Saturday, December 20, 2014

The Revolution Will Not Be Televised 5: The Curious Tale of David Pakman

Part 1: An Introduction
Part 2: A History Lesson
Part 3: Born in Fire
Part 4: Factions Form
Part 5: The Curious Tale of David Pakman

In Which I Tell You a Story

More like "show you a story," as this is one better told in moving pictures. This story mirrors my own research of the topic of #GamerGate, but is writ larger and grander. And with a slightly different ending, at least as far as I can tell, given that this thing is hardly over (going on four months now!), and the story still unfolds a little more every now and then.

David Pakman is progressive liberal, a feminist, a registered independent that votes Democrat, and until recently, a member of The Young Turks network. In short, he's the platonic ideal of 'anti-GamerGate', but he's also, despite his political leanings, a proper journalist who isn't afraid to ask hard questions to even those he might be sympathetic towards, and in that he's got my respect. He's been covering GamerGate in a series of interviews since late October, and has come to embody the saying of "If you've got both sides accusing you of being the for the other guy, then you're doing your job right." He's probably doing his job better than I am, if only because he started from a stronger, further Left position than I did.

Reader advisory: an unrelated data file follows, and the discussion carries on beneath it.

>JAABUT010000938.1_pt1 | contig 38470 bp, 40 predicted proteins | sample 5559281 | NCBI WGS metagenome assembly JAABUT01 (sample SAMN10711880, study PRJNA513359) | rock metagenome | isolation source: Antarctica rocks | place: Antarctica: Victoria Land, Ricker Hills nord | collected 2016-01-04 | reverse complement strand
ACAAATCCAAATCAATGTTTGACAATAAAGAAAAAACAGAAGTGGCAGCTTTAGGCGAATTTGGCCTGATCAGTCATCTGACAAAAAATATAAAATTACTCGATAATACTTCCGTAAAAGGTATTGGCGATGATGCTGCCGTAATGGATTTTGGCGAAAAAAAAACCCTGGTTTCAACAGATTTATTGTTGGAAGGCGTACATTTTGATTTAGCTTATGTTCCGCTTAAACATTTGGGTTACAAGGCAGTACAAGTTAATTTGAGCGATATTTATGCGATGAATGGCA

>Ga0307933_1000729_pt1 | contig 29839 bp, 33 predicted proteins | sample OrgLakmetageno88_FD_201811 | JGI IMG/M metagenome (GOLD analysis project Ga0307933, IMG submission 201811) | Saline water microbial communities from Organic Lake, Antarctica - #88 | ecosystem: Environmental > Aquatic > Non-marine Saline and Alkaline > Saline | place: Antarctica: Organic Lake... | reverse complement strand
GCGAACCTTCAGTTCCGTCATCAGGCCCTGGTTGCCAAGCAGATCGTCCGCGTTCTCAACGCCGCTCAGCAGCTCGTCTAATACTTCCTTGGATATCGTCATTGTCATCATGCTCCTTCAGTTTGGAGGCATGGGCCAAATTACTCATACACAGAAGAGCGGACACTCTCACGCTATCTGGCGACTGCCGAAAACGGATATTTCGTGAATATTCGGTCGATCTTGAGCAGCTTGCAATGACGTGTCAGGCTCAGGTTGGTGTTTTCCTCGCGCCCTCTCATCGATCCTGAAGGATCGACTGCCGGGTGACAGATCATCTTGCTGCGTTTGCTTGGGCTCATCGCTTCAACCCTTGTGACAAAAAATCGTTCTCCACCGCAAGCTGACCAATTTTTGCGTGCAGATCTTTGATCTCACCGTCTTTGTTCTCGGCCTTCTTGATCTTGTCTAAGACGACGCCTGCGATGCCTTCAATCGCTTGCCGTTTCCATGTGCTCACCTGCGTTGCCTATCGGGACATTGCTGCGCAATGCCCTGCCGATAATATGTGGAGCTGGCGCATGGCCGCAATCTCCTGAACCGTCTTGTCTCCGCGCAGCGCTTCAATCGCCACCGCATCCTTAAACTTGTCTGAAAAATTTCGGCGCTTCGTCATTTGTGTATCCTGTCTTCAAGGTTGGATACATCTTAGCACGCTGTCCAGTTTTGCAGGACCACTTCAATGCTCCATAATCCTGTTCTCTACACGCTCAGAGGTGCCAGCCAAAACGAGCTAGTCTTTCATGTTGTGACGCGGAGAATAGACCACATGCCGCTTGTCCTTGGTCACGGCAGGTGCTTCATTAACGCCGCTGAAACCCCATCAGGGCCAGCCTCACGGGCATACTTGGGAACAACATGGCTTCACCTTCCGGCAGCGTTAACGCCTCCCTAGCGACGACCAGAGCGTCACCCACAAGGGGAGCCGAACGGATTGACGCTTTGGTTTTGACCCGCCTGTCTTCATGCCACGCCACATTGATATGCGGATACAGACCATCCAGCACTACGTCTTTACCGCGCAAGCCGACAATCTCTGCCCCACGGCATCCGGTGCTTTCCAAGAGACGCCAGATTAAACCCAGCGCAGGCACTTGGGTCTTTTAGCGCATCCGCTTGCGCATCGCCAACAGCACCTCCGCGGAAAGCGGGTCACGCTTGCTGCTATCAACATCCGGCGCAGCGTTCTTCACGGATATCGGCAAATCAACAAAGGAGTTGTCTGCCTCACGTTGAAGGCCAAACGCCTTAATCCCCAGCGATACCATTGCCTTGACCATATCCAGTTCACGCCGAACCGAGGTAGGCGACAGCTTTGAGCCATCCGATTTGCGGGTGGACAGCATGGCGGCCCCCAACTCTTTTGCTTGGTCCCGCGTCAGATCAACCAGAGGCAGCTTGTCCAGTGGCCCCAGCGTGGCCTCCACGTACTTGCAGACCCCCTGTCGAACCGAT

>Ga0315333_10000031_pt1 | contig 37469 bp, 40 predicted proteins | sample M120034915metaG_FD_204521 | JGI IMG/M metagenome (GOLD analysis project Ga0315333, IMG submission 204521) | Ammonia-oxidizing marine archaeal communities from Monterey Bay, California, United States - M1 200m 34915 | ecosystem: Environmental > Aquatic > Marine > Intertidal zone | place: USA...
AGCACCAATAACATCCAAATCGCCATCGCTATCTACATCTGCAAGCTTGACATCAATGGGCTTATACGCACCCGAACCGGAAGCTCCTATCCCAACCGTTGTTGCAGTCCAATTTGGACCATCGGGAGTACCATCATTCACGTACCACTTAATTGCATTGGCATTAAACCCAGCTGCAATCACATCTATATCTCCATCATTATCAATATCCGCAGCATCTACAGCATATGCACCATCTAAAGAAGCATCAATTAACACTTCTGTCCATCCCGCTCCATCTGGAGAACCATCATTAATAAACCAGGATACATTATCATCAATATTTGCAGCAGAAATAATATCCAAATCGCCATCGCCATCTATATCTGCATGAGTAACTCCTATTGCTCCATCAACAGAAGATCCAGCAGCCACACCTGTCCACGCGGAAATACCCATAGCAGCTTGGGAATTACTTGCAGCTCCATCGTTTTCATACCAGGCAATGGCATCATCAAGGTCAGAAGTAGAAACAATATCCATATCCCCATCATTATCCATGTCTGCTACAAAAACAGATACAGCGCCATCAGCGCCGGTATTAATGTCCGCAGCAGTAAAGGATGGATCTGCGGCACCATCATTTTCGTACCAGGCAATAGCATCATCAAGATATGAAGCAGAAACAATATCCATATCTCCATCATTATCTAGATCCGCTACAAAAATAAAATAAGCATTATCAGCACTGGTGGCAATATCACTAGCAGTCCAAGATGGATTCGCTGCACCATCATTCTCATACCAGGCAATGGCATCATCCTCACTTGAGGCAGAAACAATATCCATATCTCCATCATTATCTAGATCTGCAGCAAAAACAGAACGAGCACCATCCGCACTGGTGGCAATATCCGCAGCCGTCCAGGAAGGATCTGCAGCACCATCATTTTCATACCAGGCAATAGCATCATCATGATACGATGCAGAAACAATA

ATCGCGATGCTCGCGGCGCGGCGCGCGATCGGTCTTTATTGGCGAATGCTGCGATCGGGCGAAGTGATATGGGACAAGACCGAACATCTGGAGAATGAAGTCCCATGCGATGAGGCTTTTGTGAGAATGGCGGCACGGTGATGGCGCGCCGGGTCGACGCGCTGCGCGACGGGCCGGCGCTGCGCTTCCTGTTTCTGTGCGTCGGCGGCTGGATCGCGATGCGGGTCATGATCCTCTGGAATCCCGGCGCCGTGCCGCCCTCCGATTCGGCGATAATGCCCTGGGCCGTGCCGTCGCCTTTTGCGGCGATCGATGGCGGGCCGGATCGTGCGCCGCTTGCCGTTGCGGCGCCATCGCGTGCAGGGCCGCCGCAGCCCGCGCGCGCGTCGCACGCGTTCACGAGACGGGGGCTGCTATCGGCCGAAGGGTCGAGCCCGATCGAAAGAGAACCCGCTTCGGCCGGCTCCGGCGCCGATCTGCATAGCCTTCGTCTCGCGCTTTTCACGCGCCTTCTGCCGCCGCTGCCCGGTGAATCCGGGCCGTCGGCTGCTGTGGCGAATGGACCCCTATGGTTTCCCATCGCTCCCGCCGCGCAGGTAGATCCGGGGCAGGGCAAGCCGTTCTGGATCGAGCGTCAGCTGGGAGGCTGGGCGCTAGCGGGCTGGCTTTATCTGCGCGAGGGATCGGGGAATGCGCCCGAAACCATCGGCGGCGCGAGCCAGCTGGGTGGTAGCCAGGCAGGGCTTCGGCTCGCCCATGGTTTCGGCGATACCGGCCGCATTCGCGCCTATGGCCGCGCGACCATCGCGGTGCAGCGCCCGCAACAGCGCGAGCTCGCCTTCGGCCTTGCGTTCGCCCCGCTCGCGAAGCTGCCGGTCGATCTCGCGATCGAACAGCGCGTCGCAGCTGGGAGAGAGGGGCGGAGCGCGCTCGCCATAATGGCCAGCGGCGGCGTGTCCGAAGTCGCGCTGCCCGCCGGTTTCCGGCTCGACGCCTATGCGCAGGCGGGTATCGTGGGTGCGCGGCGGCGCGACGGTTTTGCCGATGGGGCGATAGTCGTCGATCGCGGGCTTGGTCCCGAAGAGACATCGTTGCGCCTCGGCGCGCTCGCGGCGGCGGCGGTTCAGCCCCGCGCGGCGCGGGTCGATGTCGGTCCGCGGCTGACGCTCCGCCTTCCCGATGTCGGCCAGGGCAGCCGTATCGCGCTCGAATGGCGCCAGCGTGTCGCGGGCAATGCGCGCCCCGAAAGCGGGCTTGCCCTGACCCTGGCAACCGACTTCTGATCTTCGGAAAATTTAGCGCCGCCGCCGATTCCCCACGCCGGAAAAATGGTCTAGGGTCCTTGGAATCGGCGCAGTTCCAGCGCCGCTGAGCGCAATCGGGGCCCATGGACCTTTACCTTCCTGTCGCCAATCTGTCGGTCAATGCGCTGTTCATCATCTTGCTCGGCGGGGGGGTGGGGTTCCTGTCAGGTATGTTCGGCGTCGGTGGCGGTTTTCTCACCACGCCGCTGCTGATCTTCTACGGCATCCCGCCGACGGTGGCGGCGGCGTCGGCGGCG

The thing is, I can understand the cognitive dissonance he's suffering right now, and that becomes more and more apparent as the series of interviews and opinion pieces goes on.

It started with an interview with Brianna Wu (antiGG), who was there to discuss her involvement in GamerGate (interestingly claiming the movement was 2+ years old and began with Anita Sarkeesian and Samantha Allen), but ended in her accusing him of putting her on trial when he asked too many questions. Interestingly, when discussing an interview with Milo Yiannopoulos, she had some similar allegations...

...which led to Pakman's interview with Milo Yiannopoulos (neutral, leaning proGG) regarding his attempted interview with Brianna Wu and his own impressions of GamerGate. Milo has fantastic hair.

Pakman's next interview was a rarity. A female perspective from (proGG) Jennie Bharaj, gaming personality and herself a gamer. Honestly, Jennie doesn't interview well, but I feel she came off no worse than Ms. Wu.

A watershed moment, though, was probably Pakman's interview with professional gamescaster and one of the most prominent YouTube gaming personalities (proGG) TotalBiscuit aka John Bain, who, mere days after cancer surgery, brought another relevant perspective regarding his own experiences in dealing with games publishers and press. He has a magnificent voice.

Arthur Chu (antiGG), Jeopardy winner and possibly the most baffling nerd culture pundit to date, was Pakman's next and, to date, longest interview. The highlights of this interview were Pakman repeatedly assuring Chu that they're on the same side, and Chu accusing Pakman of giving voice to an angry mob and 'insane conspiracy theorists.' Chu does not interview well either.